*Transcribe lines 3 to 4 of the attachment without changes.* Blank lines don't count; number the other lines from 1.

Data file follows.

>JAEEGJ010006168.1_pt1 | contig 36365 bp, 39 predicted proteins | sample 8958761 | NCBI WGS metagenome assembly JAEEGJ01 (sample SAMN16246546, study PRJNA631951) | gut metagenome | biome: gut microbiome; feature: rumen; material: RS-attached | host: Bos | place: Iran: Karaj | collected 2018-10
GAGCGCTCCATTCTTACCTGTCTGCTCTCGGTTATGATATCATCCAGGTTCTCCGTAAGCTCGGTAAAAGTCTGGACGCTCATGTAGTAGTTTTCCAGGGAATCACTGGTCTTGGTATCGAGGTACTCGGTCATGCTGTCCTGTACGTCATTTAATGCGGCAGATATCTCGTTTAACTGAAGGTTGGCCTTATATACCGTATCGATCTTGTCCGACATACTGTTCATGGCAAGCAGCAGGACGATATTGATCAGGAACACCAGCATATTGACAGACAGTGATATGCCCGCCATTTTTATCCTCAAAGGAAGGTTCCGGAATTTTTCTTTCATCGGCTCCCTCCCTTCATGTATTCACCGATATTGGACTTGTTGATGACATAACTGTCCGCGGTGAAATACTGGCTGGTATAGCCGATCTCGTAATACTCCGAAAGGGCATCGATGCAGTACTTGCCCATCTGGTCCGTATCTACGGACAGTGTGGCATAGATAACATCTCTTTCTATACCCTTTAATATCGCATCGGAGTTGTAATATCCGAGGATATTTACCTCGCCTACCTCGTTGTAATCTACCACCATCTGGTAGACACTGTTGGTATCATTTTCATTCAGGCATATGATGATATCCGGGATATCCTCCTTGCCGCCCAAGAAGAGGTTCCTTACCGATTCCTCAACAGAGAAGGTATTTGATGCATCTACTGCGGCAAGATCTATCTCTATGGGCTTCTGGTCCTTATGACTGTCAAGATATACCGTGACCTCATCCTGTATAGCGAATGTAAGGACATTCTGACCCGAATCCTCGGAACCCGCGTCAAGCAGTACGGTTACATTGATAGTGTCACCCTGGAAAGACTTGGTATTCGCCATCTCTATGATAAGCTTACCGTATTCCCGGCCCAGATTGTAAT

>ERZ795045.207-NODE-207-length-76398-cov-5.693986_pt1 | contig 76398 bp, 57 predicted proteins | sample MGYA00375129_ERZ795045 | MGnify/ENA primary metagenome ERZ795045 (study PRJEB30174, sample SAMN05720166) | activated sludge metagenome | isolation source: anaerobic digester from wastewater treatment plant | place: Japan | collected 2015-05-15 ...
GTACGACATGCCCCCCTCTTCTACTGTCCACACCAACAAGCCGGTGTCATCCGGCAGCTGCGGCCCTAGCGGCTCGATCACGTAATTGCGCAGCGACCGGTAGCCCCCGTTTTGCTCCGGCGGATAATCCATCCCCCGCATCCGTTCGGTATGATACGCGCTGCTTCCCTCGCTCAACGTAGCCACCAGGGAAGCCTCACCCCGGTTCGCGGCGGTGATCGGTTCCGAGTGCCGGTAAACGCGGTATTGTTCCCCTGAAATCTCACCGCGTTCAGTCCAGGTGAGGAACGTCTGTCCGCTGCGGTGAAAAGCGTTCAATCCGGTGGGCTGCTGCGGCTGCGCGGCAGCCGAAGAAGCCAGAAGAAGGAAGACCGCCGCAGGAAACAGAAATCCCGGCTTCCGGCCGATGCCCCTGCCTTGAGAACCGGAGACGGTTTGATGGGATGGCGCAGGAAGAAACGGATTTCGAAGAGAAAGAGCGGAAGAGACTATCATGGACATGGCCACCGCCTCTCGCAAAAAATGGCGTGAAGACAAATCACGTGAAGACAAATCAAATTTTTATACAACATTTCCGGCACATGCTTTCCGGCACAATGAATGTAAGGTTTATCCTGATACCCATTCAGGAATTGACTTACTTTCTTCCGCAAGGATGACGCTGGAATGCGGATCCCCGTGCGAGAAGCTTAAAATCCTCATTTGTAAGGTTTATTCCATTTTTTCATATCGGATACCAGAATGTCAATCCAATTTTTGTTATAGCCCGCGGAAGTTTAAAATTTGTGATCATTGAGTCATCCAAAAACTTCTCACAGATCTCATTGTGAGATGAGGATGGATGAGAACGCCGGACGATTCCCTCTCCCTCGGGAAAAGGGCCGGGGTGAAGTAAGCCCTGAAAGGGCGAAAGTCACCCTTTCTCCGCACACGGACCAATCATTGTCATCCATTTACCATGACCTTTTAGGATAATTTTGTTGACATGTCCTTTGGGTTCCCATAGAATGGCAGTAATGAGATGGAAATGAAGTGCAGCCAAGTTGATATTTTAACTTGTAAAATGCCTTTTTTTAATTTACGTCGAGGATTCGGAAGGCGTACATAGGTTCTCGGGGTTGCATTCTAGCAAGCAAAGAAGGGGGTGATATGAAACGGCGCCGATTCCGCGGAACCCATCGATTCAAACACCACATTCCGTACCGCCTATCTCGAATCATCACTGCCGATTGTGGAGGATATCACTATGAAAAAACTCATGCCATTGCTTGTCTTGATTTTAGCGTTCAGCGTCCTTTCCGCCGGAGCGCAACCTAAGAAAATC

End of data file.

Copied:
>ERZ795045.207-NODE-207-length-76398-cov-5.693986_pt1 | contig 76398 bp, 57 predicted proteins | sample MGYA00375129_ERZ795045 | MGnify/ENA primary metagenome ERZ795045 (study PRJEB30174, sample SAMN05720166) | activated sludge metagenome | isolation source: anaerobic digester from wastewater treatment plant | place: Japan | collected 2015-05-15 ...
GTACGACATGCCCCCCTCTTCTACTGTCCACACCAACAAGCCGGTGTCATCCGGCAGCTGCGGCCCTAGCGGCTCGATCACGTAATTGCGCAGCGACCGGTAGCCCCCGTTTTGCTCCGGCGGATAATCCATCCCCCGCATCCGTTCGGTATGATACGCGCTGCTTCCCTCGCTCAACGTAGCCACCAGGGAAGCCTCACCCCGGTTCGCGGCGGTGATCGGTTCCGAGTGCCGGTAAACGCGGTATTGTTCCCCTGAAATCTCACCGCGTTCAGTCCAGGTGAGGAACGTCTGTCCGCTGCGGTGAAAAGCGTTCAATCCGGTGGGCTGCTGCGGCTGCGCGGCAGCCGAAGAAGCCAGAAGAAGGAAGACCGCCGCAGGAAACAGAAATCCCGGCTTCCGGCCGATGCCCCTGCCTTGAGAACCGGAGACGGTTTGATGGGATGGCGCAGGAAGAAACGGATTTCGAAGAGAAAGAGCGGAAGAGACTATCATGGACATGGCCACCGCCTCTCGCAAAAAATGGCGTGAAGACAAATCACGTGAAGACAAATCAAATTTTTATACAACATTTCCGGCACATGCTTTCCGGCACAATGAATGTAAGGTTTATCCTGATACCCATTCAGGAATTGACTTACTTTCTTCCGCAAGGATGACGCTGGAATGCGGATCCCCGTGCGAGAAGCTTAAAATCCTCATTTGTAAGGTTTATTCCATTTTTTCATATCGGATACCAGAATGTCAATCCAATTTTTGTTATAGCCCGCGGAAGTTTAAAATTTGTGATCATTGAGTCATCCAAAAACTTCTCACAGATCTCATTGTGAGATGAGGATGGATGAGAACGCCGGACGATTCCCTCTCCCTCGGGAAAAGGGCCGGGGTGAAGTAAGCCCTGAAAGGGCGAAAGTCACCCTTTCTCCGCACACGGACCAATCATTGTCATCCATTTACCATGACCTTTTAGGATAATTTTGTTGACATGTCCTTTGGGTTCCCATAGAATGGCAGTAATGAGATGGAAATGAAGTGCAGCCAAGTTGATATTTTAACTTGTAAAATGCCTTTTTTTAATTTACGTCGAGGATTCGGAAGGCGTACATAGGTTCTCGGGGTTGCATTCTAGCAAGCAAAGAAGGGGGTGATATGAAACGGCGCCGATTCCGCGGAACCCATCGATTCAAACACCACATTCCGTACCGCCTATCTCGAATCATCACTGCCGATTGTGGAGGATATCACTATGAAAAAACTCATGCCATTGCTTGTCTTGATTTTAGCGTTCAGCGTCCTTTCCGCCGGAGCGCAACCTAAGAAAATC